While these practices will certainly not cure a condition like arthritis, they may help provide relaxation or temporary relief from some of your hip pain. Before trying any alternative therapies, consult your healthcare provider to plan which approach works best for you. 


Alongside your healthcare provider's recommendations, you may want to try these strategies to sleep better, even with hip pain:

  • Put a pillow between your knees when you lay on your side.
  • Put a pillow under your knees if you lay on your back.
  • Invest in a more supportive mattress or bed topper.
  • Use a heating pad or hot water bottle.
  • Stretch.
  • Practice good sleep hygiene each night.
  • Take a pain reliever as needed and prescribed.

A Word From Verywell

Hip pain can be frustrating and exhausting, especially when that discomfort keeps you awake at night. While there are many causes for hip pain, your healthcare provider can help you pinpoint any potential conditions like bursitis or arthritis. Fortunately, you can manage your pain and sleep easier when you combine an active lifestyle, your healthcare provider-approved medical regimen, and other coping strategies.

Frequently Asked Questions

  • Does cancer cause hip pain at night?

    Cancer that affects the hip can cause hip pain. In some cases, hip pain may be felt on and off throughout the day and get worse at night. A few other symptoms of hip cancer include night sweats, swelling, fever, chills, thirst, weakness, joint pain, nausea, and enlarged lymph nodes.

  • What is the best sleeping position for hip pain?

    The best or preferred sleeping position for hip pain will differ from one person to another. If you have hip pain on your left side, then sleeping on your right side may offer relief, and vice-versa. Try placing a pillow between your knees when sleeping this way. If your hip hurts while sleeping on your side, try sleeping on your back with a pillow beneath your knees.

10 Sources
Verywell Health uses only high-quality sources, including peer-reviewed studies, to support the facts within our articles. Read our editorial process to learn more about how we fact-check and keep our content accurate, reliable, and trustworthy.
  1. Domenichiello AF, Ramsden CE. The silent epidemic of chronic pain in older adults. Prog Neuropsychopharmacol Biol Psychiatry. 2019;93:284-290. doi:10.1016/j.pnpbp.2019.04.006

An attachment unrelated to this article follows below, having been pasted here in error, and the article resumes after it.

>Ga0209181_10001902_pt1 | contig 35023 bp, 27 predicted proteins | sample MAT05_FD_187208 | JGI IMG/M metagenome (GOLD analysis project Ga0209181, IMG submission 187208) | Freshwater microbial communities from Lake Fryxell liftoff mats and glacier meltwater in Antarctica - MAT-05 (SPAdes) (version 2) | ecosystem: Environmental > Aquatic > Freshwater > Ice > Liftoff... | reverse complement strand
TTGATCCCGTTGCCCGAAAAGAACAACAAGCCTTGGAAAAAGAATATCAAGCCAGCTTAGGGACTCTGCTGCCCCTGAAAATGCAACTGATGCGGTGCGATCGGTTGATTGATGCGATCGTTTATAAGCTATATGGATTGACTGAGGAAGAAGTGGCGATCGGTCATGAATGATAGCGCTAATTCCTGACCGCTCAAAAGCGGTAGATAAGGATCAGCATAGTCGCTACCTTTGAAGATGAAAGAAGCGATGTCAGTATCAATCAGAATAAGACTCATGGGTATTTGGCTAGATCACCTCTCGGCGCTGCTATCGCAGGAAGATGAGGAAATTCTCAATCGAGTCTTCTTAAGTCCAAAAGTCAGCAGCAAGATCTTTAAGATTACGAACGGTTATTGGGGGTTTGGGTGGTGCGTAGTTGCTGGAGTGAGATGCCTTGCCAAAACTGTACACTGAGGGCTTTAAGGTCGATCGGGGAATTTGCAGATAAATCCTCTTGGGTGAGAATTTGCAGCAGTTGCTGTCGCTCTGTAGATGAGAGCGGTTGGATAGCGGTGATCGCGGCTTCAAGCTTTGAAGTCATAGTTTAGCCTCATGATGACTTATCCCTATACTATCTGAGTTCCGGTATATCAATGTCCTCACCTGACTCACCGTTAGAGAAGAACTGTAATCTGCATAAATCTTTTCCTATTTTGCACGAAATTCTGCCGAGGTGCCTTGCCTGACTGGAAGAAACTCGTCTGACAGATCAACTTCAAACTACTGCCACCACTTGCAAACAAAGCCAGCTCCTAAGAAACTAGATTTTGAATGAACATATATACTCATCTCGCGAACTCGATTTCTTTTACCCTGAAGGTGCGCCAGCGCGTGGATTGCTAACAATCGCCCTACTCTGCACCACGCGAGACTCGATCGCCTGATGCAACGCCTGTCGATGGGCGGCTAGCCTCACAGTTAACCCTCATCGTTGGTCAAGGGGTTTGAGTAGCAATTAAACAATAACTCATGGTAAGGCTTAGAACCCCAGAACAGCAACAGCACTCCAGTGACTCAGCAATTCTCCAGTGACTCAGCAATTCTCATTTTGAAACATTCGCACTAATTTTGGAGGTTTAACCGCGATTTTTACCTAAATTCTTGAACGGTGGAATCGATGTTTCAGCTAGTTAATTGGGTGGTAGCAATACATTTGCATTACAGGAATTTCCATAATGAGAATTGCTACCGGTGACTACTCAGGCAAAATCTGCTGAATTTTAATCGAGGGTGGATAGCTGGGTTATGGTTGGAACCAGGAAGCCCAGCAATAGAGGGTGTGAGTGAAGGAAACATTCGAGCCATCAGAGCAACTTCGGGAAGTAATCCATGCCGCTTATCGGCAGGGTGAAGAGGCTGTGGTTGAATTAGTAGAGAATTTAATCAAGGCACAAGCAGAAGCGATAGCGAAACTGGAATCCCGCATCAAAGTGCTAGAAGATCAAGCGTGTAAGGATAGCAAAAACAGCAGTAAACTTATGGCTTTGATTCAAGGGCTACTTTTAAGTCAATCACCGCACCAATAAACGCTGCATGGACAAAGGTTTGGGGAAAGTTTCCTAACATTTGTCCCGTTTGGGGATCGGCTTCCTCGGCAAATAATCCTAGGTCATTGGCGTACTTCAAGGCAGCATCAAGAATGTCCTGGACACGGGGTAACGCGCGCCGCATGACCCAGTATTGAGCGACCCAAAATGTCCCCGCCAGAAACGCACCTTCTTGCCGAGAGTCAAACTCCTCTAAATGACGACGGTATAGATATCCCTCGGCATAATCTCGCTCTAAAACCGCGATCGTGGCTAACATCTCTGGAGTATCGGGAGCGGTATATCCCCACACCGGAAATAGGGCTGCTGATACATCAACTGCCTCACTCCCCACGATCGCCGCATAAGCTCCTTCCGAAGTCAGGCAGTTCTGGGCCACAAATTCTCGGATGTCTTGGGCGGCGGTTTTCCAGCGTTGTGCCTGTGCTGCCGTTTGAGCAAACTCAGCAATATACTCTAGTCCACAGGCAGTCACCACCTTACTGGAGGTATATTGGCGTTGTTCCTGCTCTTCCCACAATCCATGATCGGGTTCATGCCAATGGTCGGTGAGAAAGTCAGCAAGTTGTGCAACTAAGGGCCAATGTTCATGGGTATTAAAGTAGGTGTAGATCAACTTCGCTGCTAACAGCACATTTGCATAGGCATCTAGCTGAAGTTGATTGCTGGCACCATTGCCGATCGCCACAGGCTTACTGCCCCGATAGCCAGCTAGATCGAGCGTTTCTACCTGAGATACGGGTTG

2. Zhang Y, Jordan JM. Epidemiology of osteoarthritisClinics in Geriatric Medicine. 2010;26(3):355-369. doi:10.1016/j.cger.2010.03.001

  3. Le Manac’h AP, Ha C, Descatha A, Imbernon E, Roquelaure Y. Prevalence of knee bursitis in the workforceOccupational Medicine. 2012;62(8):658-660. doi:10.1093/occmed/kqs113

  4. Mustafa M, Bawazir Y, Merdad L, et al. Frequency of sleep disorders in patients with rheumatoid arthritisOpen Access Rheumatol. 2019;11:163-171. doi:10.2147/OARRR.S201556

  5. Grabovac I, Haider S, Berner C, et al. Sleep quality in patients with rheumatoid arthritis and associations with pain, disability, disease duration, and activityJ Clin Med. 2018;7(10):336. doi:10.3390/jcm7100336

  6. American College of Rheumatology. Exercise and Arthritis.

  7. Vadell AKE, Bärebring L, Hulander E, Gjertsson I, Lindqvist HM, Winkvist A. Anti-inflammatory Diet In Rheumatoid Arthritis (Adira)—a randomized, controlled crossover trial indicating effects on disease activity. The American Journal of Clinical Nutrition. 2020;111(6):1203-1213. doi:10.1093/ajcn/nqaa019

  8. Khan AA, Jahangir U, Urooj S. Management of knee osteoarthritis with cupping therapyJ Adv Pharm Technol Res. 2013;4(4):217-223. doi:10.4103/2231-4040.121417

  9. Arthritis Foundation. CBD for Arthritis Pain: What You Should Know.

  10. Chou PC, Chu HY. Clinical efficacy of acupuncture on rheumatoid arthritis and associated mechanisms: a systemic review. Evid Based Complement Alternat Med. 2018;8596918. doi:10.1155/2018/8596918

Additional Reading

By Laken Brooks
Laken Brooks (she/hers) is a freelance writer with bylines in CNN, Inside Higher Ed, Good Housekeeping, and Refinery29. She writes about accessibility, folk medicine, and technology.